It took years for me to understand one important and life changing detail about myself.
I’m an introvert.
My parents are gogetter’s. They love being out in the world conquering challenges in unfamiliar territories and are very good at it. They were always confused as to why I always held back in approaching things and did not imbibe their “Bring it!” approach to life. When casually asked “How are you?” amongst their Mexican circle of friends the response is ALWAYS “Echandole ganas”, meaning putting in the effort to make life better. They didn’t know what to do with me. I grew up pressured to be confidant, speak louder and be more driven. I was signed up for modeling classes, jazz dance classes, girl scouts, swimming, all further making me want to hide in a cave.
A nagging feeling that I didn’t quite measure up grew. As a teen, feeling already overwhelmed, overstimulated, “under performing” and out of place in a loud world, I turned to self development.
I wanted to change this nameless thing that made me so wrong. The self development world said I could. The underlying message I got from these books was that to develop yourself meant to be that go getter. As if EVERYONE on the planet had a dormantly lying, ambitious, highly charismatic, magnetic, always enthusiastic, bubbling with energy inner self. Those that didn’t were “not reaching their potential”. I bought this for a while. Being driven is good. Being driven took my parents out of poverty and into a financially stable life, in a good neighborhood to raise their family.
I get it.
I wanted to reach my potential. I started with my weight. I set a goal to lose 60lbs and broke it down and over a year succeeded. Fine.
“BEING” Self Developed
That was pretty easy compared to the other suggestions of being the first to initiate a conversation in a social gathering, projecting my voice when speaking, being charismatic and enthusiastic always. Once I lost the weight and tried this way of being I was exhausted. More exhausting was attracting more people like that and holding conversations with them. Being seemingly extroverted and seemingly interested in what everyone around me was interested in (fashion, “hitting the clubs”, getting high /drunk, tv shows, sex, diets) attracted more people like that. I always felt like the biggest nerd.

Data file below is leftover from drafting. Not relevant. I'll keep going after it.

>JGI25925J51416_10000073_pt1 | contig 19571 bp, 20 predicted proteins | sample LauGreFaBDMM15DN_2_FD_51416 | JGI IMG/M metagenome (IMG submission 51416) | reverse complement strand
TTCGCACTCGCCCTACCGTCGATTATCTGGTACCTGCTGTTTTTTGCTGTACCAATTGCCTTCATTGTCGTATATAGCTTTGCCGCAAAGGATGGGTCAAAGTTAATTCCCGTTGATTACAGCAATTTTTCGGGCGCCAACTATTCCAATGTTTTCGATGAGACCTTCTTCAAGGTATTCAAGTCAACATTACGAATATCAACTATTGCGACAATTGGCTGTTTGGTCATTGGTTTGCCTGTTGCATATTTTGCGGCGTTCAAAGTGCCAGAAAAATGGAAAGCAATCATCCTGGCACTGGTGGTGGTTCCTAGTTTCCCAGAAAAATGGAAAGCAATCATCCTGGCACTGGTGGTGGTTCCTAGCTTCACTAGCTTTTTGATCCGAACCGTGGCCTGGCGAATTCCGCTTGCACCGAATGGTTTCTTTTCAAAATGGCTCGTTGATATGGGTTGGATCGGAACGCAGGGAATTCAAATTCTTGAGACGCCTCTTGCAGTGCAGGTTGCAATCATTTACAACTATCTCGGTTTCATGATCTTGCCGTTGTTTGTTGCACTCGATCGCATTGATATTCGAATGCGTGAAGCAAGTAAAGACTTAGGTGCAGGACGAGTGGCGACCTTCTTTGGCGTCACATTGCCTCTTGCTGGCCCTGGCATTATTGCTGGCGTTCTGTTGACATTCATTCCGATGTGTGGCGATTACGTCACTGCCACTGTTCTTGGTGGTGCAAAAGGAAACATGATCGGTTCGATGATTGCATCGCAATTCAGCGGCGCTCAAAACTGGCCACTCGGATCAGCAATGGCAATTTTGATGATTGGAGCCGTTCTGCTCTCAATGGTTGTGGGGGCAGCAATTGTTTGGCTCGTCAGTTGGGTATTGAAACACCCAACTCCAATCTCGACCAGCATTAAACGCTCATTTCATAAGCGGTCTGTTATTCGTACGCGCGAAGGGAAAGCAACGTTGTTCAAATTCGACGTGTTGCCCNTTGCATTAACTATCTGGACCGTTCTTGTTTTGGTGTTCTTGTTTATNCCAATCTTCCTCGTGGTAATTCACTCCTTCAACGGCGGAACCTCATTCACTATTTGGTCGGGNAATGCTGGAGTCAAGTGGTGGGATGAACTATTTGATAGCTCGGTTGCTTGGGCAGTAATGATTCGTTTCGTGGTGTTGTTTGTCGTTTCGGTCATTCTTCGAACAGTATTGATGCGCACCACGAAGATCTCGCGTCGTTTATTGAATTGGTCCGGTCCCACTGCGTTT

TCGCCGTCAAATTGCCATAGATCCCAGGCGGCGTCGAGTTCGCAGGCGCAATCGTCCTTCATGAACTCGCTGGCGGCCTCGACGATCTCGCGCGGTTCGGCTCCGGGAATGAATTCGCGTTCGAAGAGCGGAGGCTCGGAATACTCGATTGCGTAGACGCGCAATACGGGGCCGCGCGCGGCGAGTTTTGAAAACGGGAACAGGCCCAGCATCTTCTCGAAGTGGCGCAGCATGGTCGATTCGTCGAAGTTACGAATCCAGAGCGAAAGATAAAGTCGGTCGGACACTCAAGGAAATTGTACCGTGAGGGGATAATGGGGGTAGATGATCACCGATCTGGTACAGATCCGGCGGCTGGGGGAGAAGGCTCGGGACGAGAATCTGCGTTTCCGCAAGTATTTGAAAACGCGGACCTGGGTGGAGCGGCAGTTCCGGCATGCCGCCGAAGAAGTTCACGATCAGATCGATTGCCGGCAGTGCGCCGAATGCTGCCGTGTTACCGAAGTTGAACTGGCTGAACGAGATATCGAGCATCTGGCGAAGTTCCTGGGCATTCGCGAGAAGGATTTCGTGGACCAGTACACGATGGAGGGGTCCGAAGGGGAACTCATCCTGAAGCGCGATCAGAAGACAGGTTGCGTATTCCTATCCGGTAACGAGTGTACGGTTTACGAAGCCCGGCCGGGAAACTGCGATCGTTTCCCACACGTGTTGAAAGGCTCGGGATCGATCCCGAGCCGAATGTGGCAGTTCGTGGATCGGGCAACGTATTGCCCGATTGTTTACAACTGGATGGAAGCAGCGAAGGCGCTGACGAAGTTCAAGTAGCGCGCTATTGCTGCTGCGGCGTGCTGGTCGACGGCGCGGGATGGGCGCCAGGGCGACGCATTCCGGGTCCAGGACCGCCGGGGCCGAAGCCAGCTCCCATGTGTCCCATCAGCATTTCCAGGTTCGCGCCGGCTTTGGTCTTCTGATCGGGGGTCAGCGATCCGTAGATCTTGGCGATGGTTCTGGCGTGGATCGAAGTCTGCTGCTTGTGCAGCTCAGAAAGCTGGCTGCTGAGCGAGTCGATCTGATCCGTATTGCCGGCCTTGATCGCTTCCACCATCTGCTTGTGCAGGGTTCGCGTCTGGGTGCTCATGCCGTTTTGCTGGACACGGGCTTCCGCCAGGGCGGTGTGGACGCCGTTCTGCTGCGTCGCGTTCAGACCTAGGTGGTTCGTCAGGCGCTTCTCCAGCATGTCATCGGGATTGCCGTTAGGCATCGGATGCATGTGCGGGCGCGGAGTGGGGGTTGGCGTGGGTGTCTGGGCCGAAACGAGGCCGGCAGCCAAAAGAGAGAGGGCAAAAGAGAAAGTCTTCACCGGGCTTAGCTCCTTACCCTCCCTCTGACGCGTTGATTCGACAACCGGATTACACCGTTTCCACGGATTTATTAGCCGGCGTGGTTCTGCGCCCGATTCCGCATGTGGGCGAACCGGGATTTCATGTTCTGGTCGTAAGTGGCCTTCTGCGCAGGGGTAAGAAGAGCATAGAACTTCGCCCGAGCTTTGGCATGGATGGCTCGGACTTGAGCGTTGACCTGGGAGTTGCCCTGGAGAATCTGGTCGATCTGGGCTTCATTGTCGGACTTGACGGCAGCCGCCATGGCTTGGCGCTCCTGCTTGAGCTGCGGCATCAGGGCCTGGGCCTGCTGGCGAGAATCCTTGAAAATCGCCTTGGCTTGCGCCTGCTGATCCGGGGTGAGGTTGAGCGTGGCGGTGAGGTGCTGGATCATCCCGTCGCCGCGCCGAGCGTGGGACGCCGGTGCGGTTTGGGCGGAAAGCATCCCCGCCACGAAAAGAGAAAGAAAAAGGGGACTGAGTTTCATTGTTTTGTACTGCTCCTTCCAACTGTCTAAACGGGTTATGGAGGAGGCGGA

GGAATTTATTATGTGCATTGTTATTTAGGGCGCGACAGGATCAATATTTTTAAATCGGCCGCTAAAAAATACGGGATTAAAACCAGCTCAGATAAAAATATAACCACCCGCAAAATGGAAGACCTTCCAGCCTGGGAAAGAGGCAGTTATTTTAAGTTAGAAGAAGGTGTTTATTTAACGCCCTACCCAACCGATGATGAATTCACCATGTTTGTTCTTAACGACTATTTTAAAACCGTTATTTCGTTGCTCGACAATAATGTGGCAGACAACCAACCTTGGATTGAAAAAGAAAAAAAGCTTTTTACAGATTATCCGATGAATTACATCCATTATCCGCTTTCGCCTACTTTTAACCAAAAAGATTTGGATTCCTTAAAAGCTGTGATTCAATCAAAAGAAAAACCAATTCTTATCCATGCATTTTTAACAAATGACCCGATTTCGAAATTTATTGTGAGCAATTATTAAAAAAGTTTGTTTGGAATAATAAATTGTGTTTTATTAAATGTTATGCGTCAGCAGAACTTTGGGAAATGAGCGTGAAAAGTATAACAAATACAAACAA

Total Odd Ball Teenager
I REALLY liked spending hours at a time in Barnes and Noble. I loved open mics in small hole in the wall cafes. I really liked having conversations where people actually talked about what really mattered to them. To really speak what you felt and thought was “cheesy” I was told by those I attracted. To this end self development for me created more self criticism. It was one more validation of what an odd ball I was. “I guess I’m not positive enough and am underdeveloped because it takes soo much work to be like that” I concluded.
Self development created this tension for people like me. The very thing I wanted: to change my life, required I be this salesy’, magnified persona that went against the grain of who I was at my core.
I’m Not Alone
This is not just my story, this is the story of millions of people according to Susan Cain in her book “Quiet: The Power of Introverts in a World That Can’t Stop Talking”. She gave a powerful TED Talk on the power of introverts that started a movement she has called the Quiet Revolution, check it out here!
Cave of Alchemy
One of the best gifts my parents ever gave me was my own room in their apartment building basement. They lived in the 2nd floor. They rented the first floor out to tenants. That space all to myself was critical in my daily re-calibrating through the chaos. I didn’t know it at the time but the seeds of self care were planted in that room.
After school, I’d rush through my house chores, try to dodge explosive interactions with my parents and speed down the stairs to my cave of refuge to spend hours at a time laying in candle lit darkness, by myself with ambient music and at times a journal.